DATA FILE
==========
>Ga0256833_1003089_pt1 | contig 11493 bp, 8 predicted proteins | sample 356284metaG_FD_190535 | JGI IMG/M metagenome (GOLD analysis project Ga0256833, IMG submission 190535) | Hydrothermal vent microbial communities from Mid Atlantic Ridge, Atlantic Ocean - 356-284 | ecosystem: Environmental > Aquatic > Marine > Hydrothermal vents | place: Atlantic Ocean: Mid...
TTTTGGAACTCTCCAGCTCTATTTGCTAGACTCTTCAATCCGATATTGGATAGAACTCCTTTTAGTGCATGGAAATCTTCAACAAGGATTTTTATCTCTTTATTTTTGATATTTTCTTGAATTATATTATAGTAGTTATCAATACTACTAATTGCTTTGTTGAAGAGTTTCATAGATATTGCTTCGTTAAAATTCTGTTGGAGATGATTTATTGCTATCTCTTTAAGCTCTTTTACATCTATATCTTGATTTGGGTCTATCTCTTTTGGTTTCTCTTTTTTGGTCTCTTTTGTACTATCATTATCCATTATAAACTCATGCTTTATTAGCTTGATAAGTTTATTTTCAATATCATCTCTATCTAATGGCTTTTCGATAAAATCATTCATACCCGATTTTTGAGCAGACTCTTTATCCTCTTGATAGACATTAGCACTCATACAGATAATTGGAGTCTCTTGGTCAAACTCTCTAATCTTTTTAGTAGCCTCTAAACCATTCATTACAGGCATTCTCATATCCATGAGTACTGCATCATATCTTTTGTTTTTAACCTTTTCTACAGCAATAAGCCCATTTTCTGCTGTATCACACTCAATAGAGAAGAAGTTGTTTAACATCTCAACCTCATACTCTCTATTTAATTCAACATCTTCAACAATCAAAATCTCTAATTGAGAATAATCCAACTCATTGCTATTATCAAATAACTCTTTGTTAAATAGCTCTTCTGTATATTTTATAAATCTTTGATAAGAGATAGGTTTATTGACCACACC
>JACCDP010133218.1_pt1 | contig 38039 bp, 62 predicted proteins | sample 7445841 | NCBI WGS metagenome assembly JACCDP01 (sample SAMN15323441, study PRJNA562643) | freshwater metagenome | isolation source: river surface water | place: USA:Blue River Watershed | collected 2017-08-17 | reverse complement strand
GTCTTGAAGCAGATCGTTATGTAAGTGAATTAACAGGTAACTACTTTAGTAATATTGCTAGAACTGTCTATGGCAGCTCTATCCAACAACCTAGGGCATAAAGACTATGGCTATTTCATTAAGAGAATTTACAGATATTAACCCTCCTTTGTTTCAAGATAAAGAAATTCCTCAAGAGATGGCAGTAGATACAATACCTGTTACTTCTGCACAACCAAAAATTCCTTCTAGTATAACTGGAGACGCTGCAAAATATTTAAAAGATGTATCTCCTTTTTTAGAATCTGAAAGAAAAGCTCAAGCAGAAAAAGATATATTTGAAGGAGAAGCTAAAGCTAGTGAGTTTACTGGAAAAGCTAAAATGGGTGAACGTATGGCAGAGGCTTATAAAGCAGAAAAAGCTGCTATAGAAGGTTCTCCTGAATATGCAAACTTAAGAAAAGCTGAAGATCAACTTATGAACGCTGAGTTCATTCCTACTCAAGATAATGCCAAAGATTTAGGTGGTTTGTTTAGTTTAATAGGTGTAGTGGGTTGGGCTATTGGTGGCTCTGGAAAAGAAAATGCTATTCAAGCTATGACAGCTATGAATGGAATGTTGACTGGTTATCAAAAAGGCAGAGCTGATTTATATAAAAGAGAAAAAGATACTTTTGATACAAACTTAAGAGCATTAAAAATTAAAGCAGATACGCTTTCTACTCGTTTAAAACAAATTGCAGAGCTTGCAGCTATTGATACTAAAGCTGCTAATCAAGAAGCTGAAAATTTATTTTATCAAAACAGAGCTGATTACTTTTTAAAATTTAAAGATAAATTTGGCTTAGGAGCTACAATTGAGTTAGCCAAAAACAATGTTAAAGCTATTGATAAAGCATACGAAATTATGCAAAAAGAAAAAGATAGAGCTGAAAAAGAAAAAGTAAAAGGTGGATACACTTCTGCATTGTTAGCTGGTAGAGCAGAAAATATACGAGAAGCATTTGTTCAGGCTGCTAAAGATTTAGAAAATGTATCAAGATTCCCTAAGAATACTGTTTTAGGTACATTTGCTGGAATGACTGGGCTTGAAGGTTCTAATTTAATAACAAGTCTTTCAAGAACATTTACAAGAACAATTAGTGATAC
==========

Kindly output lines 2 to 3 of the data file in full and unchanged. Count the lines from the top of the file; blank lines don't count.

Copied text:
TTTTGGAACTCTCCAGCTCTATTTGCTAGACTCTTCAATCCGATATTGGATAGAACTCCTTTTAGTGCATGGAAATCTTCAACAAGGATTTTTATCTCTTTATTTTTGATATTTTCTTGAATTATATTATAGTAGTTATCAATACTACTAATTGCTTTGTTGAAGAGTTTCATAGATATTGCTTCGTTAAAATTCTGTTGGAGATGATTTATTGCTATCTCTTTAAGCTCTTTTACATCTATATCTTGATTTGGGTCTATCTCTTTTGGTTTCTCTTTTTTGGTCTCTTTTGTACTATCATTATCCATTATAAACTCATGCTTTATTAGCTTGATAAGTTTATTTTCAATATCATCTCTATCTAATGGCTTTTCGATAAAATCATTCATACCCGATTTTTGAGCAGACTCTTTATCCTCTTGATAGACATTAGCACTCATACAGATAATTGGAGTCTCTTGGTCAAACTCTCTAATCTTTTTAGTAGCCTCTAAACCATTCATTACAGGCATTCTCATATCCATGAGTACTGCATCATATCTTTTGTTTTTAACCTTTTCTACAGCAATAAGCCCATTTTCTGCTGTATCACACTCAATAGAGAAGAAGTTGTTTAACATCTCAACCTCATACTCTCTATTTAATTCAACATCTTCAACAATCAAAATCTCTAATTGAGAATAATCCAACTCATTGCTATTATCAAATAACTCTTTGTTAAATAGCTCTTCTGTATATTTTATAAATCTTTGATAAGAGATAGGTTTATTGACCACACC
>JACCDP010133218.1_pt1 | contig 38039 bp, 62 predicted proteins | sample 7445841 | NCBI WGS metagenome assembly JACCDP01 (sample SAMN15323441, study PRJNA562643) | freshwater metagenome | isolation source: river surface water | place: USA:Blue River Watershed | collected 2017-08-17 | reverse complement strand